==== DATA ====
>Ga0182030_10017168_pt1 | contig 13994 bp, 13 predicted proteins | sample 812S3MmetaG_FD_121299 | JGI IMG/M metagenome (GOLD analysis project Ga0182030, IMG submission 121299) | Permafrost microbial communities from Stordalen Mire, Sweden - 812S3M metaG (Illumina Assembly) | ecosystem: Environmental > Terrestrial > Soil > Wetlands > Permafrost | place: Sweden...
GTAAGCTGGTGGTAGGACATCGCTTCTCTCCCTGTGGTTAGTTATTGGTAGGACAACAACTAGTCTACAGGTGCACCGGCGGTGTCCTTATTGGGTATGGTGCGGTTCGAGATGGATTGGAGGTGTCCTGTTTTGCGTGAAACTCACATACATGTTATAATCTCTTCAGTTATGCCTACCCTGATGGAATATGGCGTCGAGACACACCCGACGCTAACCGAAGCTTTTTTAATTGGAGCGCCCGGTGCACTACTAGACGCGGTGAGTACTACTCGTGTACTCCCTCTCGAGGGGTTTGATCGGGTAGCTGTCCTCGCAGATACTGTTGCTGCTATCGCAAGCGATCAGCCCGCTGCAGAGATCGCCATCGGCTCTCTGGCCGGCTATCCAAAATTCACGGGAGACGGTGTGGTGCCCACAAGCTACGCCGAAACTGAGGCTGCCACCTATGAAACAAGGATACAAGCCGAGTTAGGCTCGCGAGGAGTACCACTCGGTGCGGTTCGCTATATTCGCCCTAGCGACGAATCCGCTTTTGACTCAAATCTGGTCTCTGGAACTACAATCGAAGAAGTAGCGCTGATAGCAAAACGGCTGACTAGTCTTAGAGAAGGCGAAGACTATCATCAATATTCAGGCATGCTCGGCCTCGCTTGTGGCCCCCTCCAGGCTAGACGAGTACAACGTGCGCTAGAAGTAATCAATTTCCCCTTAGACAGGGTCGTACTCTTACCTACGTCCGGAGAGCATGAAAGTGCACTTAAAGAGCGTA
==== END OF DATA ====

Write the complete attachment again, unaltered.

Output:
>Ga0182030_10017168_pt1 | contig 13994 bp, 13 predicted proteins | sample 812S3MmetaG_FD_121299 | JGI IMG/M metagenome (GOLD analysis project Ga0182030, IMG submission 121299) | Permafrost microbial communities from Stordalen Mire, Sweden - 812S3M metaG (Illumina Assembly) | ecosystem: Environmental > Terrestrial > Soil > Wetlands > Permafrost | place: Sweden...
GTAAGCTGGTGGTAGGACATCGCTTCTCTCCCTGTGGTTAGTTATTGGTAGGACAACAACTAGTCTACAGGTGCACCGGCGGTGTCCTTATTGGGTATGGTGCGGTTCGAGATGGATTGGAGGTGTCCTGTTTTGCGTGAAACTCACATACATGTTATAATCTCTTCAGTTATGCCTACCCTGATGGAATATGGCGTCGAGACACACCCGACGCTAACCGAAGCTTTTTTAATTGGAGCGCCCGGTGCACTACTAGACGCGGTGAGTACTACTCGTGTACTCCCTCTCGAGGGGTTTGATCGGGTAGCTGTCCTCGCAGATACTGTTGCTGCTATCGCAAGCGATCAGCCCGCTGCAGAGATCGCCATCGGCTCTCTGGCCGGCTATCCAAAATTCACGGGAGACGGTGTGGTGCCCACAAGCTACGCCGAAACTGAGGCTGCCACCTATGAAACAAGGATACAAGCCGAGTTAGGCTCGCGAGGAGTACCACTCGGTGCGGTTCGCTATATTCGCCCTAGCGACGAATCCGCTTTTGACTCAAATCTGGTCTCTGGAACTACAATCGAAGAAGTAGCGCTGATAGCAAAACGGCTGACTAGTCTTAGAGAAGGCGAAGACTATCATCAATATTCAGGCATGCTCGGCCTCGCTTGTGGCCCCCTCCAGGCTAGACGAGTACAACGTGCGCTAGAAGTAATCAATTTCCCCTTAGACAGGGTCGTACTCTTACCTACGTCCGGAGAGCATGAAAGTGCACTTAAAGAGCGTA